Colorado Publishes Permanent Rule for Notice and Reporting Requirements

On November 25, 2017 Colorado published a permanent rule in regard to its Notice and Reporting requirement for out-of-state retailers. The permanent rule includes a few minor changes and clarifications from the previously announced requirements.

Summary of Rule

Effective July 1, 2017, Colorado required an out-of-state retailer whose total gross sales into Colorado are $100,000 or more, and who does not collect Colorado sales tax, to give a transactional notice to their Colorado purchasers that sales tax has not been collected and that use tax may be owed. Additionally, if any of their Colorado purchasers purchased more than $500 worth of products in a calendar year, then a Purchase Summary must be mailed to that purchaser and a corresponding Informational Report given to the Colorado Department of Revenue.

Noteworthy Changes with Permanent Rule

  1. Colorado has recognized that some out-of-state retailers making online sales utilize third party payment processing vendors. Previously, to give a transactional notice, an online retailer would be required to display a transactional notice on the “check out” page. However, for retailers that use a third party payment processor, they may not have control of the content that is on the “check out” page. Therefore, those retailers can now give the transactional notice on the “product page” of their website.
  2. For retailers that utilize subscription type sales such as a “Jelly of the Month Club,” Colorado has clarified the notice requirements. For subscription type sales, a transactional notice is only required when the purchaser enrolls in the subscription or renews it.
  3. The maximum penalty limitation given to out-of-state retailers for the first year that they are required to comply, has been removed. Now, if an out-of-state retailer fails to comply with Colorado’s Notice and Reporting rules they will have to show that they “reasonably had no knowledge” of the requirement, to be subject to a maximum penalty.
  4. Unlike Washington, Colorado does not directly impose a duty to either collect sales tax or comply with their Notice and Reporting requirement on marketplace providers, such as Ebay. But, sellers (with gross sales of $100,000 or more), that utilize online marketplaces, are still required to comply with Colorado’s Notice and Reporting requirement regardless of their use of a marketplace provider platform. However, the permanent rule allows marketplace providers to satisfy the Notice and Reporting requirements on behalf of the sellers.

Transactional Notice

Colorado has indicated that online retailers must include certain elements in the transactional notice. Sample language would include the following:

[Name of retailer] does not collect Colorado sales or use tax. This purchase is not exempt from Colorado sales or use tax merely because it is made over the internet or by other remote means. The State of Colorado requires purchasers to (A) report all purchases that are taxable in Colorado and for which no tax was collected by the retailer and (B) pay tax on those purchases.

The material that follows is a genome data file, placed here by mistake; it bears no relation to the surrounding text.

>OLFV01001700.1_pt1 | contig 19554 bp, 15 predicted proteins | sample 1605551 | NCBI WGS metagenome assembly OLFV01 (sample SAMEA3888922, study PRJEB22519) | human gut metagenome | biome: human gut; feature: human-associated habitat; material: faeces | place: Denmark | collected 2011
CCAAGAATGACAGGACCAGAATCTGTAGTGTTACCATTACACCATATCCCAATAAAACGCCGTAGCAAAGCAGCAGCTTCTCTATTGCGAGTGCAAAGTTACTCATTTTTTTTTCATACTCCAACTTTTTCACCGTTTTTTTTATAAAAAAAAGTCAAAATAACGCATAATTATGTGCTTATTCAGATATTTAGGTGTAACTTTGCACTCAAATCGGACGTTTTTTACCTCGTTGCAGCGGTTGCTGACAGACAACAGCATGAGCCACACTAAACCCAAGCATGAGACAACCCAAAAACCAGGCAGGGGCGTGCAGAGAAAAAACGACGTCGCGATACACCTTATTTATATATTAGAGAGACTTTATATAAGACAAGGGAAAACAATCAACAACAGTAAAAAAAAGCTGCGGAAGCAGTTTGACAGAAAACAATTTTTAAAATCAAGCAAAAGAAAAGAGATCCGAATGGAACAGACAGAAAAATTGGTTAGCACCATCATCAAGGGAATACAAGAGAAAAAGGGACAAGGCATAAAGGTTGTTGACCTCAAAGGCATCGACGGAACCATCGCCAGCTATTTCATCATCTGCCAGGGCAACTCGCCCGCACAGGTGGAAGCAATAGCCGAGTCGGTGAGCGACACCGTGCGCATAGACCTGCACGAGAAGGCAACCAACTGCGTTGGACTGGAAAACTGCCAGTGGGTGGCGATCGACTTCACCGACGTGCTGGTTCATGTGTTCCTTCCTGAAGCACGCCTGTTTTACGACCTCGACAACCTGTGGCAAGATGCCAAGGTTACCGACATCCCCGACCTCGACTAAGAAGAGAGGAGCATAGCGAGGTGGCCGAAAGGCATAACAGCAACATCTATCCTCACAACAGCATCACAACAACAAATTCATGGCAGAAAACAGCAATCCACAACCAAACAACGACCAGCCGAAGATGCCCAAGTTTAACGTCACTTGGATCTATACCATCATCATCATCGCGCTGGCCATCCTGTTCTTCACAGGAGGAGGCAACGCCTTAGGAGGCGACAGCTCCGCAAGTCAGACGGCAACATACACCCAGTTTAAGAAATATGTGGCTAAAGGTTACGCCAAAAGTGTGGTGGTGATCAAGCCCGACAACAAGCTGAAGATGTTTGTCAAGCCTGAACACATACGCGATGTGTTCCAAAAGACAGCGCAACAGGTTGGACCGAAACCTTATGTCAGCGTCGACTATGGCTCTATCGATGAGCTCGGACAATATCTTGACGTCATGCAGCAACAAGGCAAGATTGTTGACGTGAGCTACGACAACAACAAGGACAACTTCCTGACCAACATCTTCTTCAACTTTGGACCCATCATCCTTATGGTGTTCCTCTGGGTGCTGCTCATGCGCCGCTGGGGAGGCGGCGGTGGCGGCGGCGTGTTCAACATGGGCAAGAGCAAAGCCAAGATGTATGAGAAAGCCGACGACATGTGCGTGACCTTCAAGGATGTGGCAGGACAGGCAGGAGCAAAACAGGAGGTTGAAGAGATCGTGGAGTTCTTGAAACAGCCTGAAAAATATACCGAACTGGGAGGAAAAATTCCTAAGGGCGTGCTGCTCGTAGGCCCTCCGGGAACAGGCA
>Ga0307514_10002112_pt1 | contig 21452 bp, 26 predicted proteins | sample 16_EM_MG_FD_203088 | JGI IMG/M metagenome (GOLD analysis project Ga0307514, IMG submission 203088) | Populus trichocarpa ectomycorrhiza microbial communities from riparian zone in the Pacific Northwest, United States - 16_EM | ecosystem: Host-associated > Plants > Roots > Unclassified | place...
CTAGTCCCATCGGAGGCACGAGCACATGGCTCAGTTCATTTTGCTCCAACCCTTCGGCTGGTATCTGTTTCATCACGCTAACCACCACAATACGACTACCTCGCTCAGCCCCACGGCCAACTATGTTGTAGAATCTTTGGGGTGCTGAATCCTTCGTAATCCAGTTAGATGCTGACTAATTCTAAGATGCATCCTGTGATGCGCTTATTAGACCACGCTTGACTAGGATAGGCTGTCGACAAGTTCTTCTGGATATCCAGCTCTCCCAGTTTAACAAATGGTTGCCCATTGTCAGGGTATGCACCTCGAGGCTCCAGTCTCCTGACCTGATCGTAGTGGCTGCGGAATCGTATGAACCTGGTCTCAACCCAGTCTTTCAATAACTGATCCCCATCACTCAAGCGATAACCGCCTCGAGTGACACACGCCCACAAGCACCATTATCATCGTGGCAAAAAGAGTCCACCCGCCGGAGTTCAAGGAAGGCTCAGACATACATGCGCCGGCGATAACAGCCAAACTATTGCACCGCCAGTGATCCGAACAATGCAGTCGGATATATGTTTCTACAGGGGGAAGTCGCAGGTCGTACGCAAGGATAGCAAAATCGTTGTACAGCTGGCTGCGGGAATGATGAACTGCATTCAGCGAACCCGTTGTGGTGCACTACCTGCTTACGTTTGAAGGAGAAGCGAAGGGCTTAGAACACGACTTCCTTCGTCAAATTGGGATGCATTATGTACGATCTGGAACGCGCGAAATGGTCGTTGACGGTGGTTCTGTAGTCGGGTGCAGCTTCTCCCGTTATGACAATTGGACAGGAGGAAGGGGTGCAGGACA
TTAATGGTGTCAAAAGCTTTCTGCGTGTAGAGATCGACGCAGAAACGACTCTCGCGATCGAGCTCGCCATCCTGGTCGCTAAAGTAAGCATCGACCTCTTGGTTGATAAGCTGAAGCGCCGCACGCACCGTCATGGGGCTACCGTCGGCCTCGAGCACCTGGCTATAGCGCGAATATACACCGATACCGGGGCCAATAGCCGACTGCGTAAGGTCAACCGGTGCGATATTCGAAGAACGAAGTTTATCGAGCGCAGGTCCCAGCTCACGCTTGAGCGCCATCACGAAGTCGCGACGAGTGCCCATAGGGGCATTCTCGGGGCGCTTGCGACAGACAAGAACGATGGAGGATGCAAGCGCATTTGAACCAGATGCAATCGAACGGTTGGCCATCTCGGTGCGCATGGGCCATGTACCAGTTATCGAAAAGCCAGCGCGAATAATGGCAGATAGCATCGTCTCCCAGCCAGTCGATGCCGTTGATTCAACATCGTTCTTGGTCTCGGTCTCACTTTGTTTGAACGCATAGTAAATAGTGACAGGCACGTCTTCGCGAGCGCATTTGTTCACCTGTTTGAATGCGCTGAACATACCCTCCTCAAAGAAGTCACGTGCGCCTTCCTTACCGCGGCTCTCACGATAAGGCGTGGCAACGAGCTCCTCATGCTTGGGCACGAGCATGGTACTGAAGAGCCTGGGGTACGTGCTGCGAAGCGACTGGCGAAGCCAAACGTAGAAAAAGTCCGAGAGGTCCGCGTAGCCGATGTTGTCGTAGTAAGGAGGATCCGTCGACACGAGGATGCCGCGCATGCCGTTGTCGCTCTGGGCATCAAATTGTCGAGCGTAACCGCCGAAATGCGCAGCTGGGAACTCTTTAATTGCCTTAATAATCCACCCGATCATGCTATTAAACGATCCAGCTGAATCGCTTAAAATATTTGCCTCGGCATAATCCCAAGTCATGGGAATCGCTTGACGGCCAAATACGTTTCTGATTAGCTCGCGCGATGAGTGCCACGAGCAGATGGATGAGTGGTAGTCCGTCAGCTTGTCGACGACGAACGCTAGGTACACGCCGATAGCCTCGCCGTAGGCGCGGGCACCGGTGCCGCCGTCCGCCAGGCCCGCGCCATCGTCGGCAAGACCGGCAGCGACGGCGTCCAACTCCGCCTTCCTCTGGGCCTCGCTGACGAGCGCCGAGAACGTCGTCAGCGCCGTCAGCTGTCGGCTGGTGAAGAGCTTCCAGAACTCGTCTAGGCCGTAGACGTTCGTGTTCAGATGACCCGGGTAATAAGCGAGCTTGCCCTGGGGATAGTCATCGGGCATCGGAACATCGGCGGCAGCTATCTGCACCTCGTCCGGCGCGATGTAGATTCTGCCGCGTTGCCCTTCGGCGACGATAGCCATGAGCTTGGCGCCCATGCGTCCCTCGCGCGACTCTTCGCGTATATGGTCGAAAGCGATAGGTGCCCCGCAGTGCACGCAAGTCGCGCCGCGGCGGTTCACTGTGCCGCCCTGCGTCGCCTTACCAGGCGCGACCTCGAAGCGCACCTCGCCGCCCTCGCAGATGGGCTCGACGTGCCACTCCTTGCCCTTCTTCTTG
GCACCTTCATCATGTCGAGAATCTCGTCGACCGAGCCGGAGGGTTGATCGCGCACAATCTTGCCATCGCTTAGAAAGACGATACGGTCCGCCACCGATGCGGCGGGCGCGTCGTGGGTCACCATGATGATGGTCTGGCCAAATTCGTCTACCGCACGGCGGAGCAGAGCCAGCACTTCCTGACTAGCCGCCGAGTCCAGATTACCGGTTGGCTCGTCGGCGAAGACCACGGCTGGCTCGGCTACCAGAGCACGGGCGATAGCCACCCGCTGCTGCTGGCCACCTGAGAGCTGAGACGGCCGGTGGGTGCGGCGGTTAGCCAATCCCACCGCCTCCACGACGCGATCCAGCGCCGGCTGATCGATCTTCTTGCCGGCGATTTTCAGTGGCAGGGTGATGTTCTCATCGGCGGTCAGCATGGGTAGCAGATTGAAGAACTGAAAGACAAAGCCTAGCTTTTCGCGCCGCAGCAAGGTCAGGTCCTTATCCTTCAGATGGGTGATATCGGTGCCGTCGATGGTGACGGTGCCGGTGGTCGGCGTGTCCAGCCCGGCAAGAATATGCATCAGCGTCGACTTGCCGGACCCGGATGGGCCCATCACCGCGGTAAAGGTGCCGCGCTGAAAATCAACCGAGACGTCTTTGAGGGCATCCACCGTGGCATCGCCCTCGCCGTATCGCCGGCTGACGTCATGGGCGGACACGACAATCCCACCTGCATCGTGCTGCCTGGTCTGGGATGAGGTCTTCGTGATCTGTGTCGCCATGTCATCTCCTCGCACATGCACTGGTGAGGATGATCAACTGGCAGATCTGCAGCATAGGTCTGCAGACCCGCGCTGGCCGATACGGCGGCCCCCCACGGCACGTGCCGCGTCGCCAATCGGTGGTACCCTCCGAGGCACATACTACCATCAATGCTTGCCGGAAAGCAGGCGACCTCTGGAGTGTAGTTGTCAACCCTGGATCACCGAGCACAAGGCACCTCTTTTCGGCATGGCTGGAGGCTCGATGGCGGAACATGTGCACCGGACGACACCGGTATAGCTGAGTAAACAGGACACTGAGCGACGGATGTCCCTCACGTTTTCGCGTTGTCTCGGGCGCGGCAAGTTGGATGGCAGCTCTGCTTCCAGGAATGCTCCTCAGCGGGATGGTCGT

The permanent rule will be effective on January 1, 2018.

If your company makes sales into Colorado without collecting sales tax, contact Eide Bailly’s State and Local Tax Team for assistance with how to comply with Colorado’s Notice and Reporting requirements.

Washington Sales/Use Tax Reporting Required

Starting January 1, 2018, similar to the State of Colorado, the State of Washington has created a new sales tax reporting requirement where retailers must issue a notice to the buyer saying “use tax” may be owed. Businesses with more than $10,000 in WA sales (compared to Colorado’s $100,000) will be required to comply. Remote sellers must either collect and remit tax or adhere to the reporting requirements.

Compliance Requirements

The seller must notify the purchaser at the time of purchase and then send a follow-up notice by February 21 of the year following the year of the original transaction. A detailed notice must also be sent to the State of Washington by February 28 of the following year with an officer signed affidavit. In addition, “use tax may be owed” language needs to be included on seller advertising materials, which would include the seller’s website. The seller also needs to furnish year-end information to the purchaser and the state, to inform the purchaser that the State of Washington requires the purchaser to file a use tax return.

Steep Penalties

Penalties for non-compliance start at $20,000 and can grow to over $100,000.

But, the debate continues. Watch for additional information as states create ways to collect more sales and use tax from remote/online businesses for sales within their state. These new rules make for an added layer of compliance and complexity that businesses often overlook and/or lose track of. Contact your Eide Bailly professional or a member of our State and Local Tax Team for assistance.

New Tax Laws Enacted in CT & MS

As more businesses enter the online marketplace to sell goods across borders, states are creating laws to capture sales tax for online transactions. Recently, both Connecticut and Mississippi have enacted new tax laws targeting out-of-state e-commerce sellers. Check out the following articles to learn more:

Connecticut to Tax Web Cookies
Mississippi to Tax Out-of-State Sellers